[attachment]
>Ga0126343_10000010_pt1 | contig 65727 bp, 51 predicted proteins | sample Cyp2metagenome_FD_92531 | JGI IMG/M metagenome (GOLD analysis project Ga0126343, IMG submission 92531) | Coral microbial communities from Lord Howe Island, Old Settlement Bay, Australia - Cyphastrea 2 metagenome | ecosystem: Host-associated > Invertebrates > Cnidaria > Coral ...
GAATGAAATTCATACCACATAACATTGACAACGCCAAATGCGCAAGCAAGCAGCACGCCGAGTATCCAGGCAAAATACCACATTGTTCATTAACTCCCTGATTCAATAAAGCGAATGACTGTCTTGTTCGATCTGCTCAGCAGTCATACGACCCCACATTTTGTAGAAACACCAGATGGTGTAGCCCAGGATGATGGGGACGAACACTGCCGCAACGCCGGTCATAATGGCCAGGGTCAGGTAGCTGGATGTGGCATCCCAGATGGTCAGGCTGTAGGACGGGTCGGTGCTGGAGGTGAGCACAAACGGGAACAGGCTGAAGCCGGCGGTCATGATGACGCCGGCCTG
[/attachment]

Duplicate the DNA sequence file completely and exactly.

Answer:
>Ga0126343_10000010_pt1 | contig 65727 bp, 51 predicted proteins | sample Cyp2metagenome_FD_92531 | JGI IMG/M metagenome (GOLD analysis project Ga0126343, IMG submission 92531) | Coral microbial communities from Lord Howe Island, Old Settlement Bay, Australia - Cyphastrea 2 metagenome | ecosystem: Host-associated > Invertebrates > Cnidaria > Coral ...
GAATGAAATTCATACCACATAACATTGACAACGCCAAATGCGCAAGCAAGCAGCACGCCGAGTATCCAGGCAAAATACCACATTGTTCATTAACTCCCTGATTCAATAAAGCGAATGACTGTCTTGTTCGATCTGCTCAGCAGTCATACGACCCCACATTTTGTAGAAACACCAGATGGTGTAGCCCAGGATGATGGGGACGAACACTGCCGCAACGCCGGTCATAATGGCCAGGGTCAGGTAGCTGGATGTGGCATCCCAGATGGTCAGGCTGTAGGACGGGTCGGTGCTGGAGGTGAGCACAAACGGGAACAGGCTGAAGCCGGCGGTCATGATGACGCCGGCCTG